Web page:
Now I am sure you have known me long enough now to know that I am not anti-Catholic. Far from it. Some of my evangelical friends seem to think that I am more Catholic than the Pope, which is ironic because some of my Catholic friends think I am a hot prot. Still, that is my cross to bear.

So I am not anti-Catholic at all, but I do think that their way of making saints sends the wrong message about the nature of sainthood. Now, I may be wrong and as you know as a married man I am very used to being wrong, but to me the problem of confining sainthood to the makers of miracles is that it puts the saints into the same category as super-heroes – we may look up to them but we can never aspire to be them because we know that we do not posses super powers. Although I just want to say that I did get the Coverdale chair into the sanctuary on my own and some holy levitation may have been called for.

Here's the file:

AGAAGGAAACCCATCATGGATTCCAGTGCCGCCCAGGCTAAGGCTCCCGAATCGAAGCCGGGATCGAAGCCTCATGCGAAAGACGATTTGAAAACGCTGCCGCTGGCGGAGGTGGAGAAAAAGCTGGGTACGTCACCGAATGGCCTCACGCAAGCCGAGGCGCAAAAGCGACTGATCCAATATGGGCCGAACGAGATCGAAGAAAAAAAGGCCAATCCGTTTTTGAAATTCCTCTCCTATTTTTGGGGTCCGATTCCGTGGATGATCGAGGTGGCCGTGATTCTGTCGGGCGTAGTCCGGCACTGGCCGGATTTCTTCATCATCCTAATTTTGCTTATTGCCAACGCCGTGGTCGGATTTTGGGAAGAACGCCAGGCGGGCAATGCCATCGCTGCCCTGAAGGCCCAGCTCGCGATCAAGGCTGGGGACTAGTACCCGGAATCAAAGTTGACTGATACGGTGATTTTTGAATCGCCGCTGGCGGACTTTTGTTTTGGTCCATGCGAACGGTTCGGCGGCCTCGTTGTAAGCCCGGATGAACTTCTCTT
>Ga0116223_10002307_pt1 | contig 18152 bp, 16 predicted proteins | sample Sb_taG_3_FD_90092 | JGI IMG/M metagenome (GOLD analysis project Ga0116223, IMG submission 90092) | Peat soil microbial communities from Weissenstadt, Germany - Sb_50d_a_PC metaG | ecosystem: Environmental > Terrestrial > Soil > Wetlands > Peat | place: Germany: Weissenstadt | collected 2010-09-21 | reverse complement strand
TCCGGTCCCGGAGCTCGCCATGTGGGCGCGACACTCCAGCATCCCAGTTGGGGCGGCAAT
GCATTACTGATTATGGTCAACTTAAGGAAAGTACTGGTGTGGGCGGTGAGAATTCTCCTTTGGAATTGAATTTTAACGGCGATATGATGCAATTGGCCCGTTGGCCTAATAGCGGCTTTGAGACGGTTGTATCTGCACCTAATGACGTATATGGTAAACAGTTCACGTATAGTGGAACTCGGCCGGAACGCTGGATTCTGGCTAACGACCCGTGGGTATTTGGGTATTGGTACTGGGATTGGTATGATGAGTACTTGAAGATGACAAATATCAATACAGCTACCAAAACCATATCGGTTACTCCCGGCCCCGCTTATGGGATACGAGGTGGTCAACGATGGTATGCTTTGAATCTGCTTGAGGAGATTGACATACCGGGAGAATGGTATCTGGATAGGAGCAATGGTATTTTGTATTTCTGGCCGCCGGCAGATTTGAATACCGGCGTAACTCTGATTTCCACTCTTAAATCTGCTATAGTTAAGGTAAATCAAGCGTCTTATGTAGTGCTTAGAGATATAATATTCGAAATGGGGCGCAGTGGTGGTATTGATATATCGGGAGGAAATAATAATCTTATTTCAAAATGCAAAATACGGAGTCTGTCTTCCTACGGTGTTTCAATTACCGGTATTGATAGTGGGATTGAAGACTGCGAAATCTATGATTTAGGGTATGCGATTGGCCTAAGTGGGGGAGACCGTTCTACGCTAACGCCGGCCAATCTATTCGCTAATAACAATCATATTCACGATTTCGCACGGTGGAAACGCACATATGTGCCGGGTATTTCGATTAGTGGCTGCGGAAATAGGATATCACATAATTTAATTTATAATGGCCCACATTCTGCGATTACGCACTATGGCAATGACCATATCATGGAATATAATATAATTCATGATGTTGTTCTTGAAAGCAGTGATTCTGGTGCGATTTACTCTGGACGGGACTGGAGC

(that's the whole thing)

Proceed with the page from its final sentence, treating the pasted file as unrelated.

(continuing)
But seriously, if we think that sainthood is confined to those who can perform miracles then we can quickly opt out of thinking that it has any real impact on our lives and our own journeys of faith.

But today, on this All Saints day, I want to give a very simple message: everyone in this church is called to be a saint. The word saint comes from the word sanctus which means holy and time and time again the bible says that we are called to be holy, because our God is holy. And the word holy is itself derived from the word whole (with a w) – we are called to be whole people because our God is a whole God.

So that is why I am attracted by the early Celtic way of proclaiming someone to be a saint – if someone showed themselves to be a whole person by living a holy life then the local community would simply declare their saintliness and there would be no need for additional miracles. It could well be said that the living of a holy life in a fallen world is miracle enough, but we shall come back to that in a moment.